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Updated with modern coverage, a streamlined presentation, and excellent companion software, this seventh edition of FUNDAMENTALS OF LOGIC DESIGN achieves yet again an unmatched balance between theory and application. Authors Charles H. Roth, Jr. and Larry L. Kinney carefully present the theory that is necessary for understanding the fundamental concepts of logic design while not overwhelming students with the mathematics of switching theory.

Divided into 20 easy-to-grasp study units, the book covers such fundamental concepts as Boolean algebra, logic gates design, flip-flops, and state machines. By combining flip-flops with networks of logic gates, students will learn to design counters, adders, sequence detectors, and simple digital systems. After covering the basics, this text presents modern design techniques using programmable logic devices and the VHDL hardware description language.

Although many texts are available in the areas of switching theory and logic design,
this text is designed so that it can be used in either a standard lecture course or in a
self-paced course. In addition to the standard reading material and problems, study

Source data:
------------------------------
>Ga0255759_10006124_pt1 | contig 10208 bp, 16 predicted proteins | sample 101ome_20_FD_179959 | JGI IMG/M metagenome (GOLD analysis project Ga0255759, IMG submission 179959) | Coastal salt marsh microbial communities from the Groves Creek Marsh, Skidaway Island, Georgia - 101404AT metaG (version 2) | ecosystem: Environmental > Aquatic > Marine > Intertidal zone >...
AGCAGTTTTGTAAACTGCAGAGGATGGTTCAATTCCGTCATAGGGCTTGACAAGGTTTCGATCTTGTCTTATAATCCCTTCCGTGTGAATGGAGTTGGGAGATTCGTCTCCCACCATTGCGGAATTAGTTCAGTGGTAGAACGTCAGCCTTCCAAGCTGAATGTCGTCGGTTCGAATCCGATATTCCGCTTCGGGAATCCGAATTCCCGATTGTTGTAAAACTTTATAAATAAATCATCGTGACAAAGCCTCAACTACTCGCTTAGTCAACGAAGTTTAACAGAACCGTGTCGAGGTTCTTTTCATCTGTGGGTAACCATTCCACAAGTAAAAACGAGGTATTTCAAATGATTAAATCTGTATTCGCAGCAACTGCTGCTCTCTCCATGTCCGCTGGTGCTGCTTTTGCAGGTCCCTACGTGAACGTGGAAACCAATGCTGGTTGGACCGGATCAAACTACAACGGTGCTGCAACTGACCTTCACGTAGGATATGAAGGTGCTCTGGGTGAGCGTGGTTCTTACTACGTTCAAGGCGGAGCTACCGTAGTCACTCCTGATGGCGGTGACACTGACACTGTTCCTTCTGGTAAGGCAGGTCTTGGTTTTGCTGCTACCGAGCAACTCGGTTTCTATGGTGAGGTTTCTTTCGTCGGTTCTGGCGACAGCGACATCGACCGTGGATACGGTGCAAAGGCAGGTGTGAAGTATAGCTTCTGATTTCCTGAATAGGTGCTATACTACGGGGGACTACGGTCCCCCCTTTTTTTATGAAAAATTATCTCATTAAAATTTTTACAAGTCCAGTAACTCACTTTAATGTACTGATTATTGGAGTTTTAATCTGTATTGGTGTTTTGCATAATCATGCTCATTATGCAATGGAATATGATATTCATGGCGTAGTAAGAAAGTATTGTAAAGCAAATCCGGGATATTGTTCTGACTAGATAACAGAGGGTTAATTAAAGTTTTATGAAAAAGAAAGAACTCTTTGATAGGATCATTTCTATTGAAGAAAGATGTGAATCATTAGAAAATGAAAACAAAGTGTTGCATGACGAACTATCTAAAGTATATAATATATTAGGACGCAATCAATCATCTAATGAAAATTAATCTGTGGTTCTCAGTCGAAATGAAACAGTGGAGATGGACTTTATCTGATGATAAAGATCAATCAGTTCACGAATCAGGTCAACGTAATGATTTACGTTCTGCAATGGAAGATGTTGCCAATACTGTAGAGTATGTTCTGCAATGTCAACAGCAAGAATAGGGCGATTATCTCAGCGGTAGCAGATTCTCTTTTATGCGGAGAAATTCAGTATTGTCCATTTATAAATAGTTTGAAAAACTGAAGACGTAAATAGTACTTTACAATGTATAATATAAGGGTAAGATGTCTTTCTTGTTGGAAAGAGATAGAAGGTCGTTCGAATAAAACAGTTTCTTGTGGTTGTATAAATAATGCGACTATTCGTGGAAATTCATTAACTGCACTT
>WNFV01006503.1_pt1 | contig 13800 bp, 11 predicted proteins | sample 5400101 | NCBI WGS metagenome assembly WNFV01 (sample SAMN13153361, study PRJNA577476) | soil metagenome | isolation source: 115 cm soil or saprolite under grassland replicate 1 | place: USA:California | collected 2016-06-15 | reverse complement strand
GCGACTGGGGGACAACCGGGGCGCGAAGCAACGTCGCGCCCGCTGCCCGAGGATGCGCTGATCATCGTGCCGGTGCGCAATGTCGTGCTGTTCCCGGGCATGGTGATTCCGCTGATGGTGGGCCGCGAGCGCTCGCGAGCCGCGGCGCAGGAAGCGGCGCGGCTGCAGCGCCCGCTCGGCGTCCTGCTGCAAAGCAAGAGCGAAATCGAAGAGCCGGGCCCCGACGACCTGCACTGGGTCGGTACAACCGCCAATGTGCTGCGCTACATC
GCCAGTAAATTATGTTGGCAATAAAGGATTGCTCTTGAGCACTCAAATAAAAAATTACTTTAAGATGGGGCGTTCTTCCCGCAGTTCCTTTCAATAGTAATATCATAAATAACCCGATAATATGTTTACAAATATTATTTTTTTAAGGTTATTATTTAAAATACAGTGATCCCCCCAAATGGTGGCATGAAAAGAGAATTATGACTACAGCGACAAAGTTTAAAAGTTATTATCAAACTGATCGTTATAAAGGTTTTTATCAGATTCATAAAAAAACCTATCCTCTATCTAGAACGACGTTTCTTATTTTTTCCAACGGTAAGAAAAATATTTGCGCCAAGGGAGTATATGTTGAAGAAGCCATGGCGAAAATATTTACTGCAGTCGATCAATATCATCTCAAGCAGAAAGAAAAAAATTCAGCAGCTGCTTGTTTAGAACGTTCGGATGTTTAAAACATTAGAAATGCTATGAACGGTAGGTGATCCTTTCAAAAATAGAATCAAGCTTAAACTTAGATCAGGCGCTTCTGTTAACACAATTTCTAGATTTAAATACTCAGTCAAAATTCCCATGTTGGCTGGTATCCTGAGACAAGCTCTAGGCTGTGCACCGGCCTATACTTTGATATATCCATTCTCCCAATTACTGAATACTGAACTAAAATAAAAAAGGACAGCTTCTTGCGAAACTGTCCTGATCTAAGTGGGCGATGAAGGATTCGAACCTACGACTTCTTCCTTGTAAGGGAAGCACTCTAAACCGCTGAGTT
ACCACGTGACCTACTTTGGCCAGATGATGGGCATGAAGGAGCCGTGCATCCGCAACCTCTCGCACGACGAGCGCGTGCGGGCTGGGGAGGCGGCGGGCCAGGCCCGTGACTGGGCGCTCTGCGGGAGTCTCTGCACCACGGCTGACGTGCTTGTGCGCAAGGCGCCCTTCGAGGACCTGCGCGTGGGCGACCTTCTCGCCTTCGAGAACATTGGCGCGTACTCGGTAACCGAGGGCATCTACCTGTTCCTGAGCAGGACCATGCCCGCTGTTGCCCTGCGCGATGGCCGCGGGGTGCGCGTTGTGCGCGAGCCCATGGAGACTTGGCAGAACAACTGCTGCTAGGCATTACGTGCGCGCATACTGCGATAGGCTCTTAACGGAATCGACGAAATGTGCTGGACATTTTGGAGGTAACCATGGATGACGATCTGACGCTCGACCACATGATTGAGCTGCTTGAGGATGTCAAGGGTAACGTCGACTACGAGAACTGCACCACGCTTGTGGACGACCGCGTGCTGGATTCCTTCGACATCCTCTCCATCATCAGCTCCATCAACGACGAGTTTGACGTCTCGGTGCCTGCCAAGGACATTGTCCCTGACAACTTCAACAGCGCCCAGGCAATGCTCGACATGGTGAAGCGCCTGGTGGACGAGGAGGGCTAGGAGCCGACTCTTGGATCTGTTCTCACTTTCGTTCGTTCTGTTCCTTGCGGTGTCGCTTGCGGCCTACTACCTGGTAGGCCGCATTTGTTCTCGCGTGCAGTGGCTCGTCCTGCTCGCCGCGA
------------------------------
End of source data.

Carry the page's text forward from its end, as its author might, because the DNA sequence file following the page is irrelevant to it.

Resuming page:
guides and other aids for self-study are included in the text. The content of the text
is divided into 20 study units.

These units form a logical sequence so that mastery of the material in one unit is generally a prerequisite to the study of succeeding units. Each unit consists of four parts. First, a list of objectives states precisely what you are expected to learn by studying the unit. Next, the study guide contains reading assignments and study questions. As you work through the unit, you should write out
the answers to these study questions. The text material and problem set that follows
are similar to a conventional textbook. When you complete a unit, you should
review the objectives and make sure that you have met them. Each of the units has
undergone extensive class testing in a self-paced environment and has been revised
based on student feedback.

The study units are divided into three main groups. The first 9 units treat Boolean
algebra and the design of combinational logic circuits. Units 11 through 16, 18 and
19 are mainly concerned with the analysis and design of clocked sequential logic
circuits, including circuits for arithmetic operations. Units 10, 17, and 20 introduce the
VHDL hardware description language and its application to logic design.

The text is suitable for both computer science and engineering students. Material
relating to circuit aspects of logic gates is contained in Appendix A so that this mate-
rial can conveniently be omitted by computer science students or other students
with no background in electronic circuits. The text is organized so that Unit 6 on the
Quine-McCluskey procedure may be omitted without loss of continuity. The three
units on VHDL can be studied in the normal sequence, studied together after the
other units, or omitted entirely.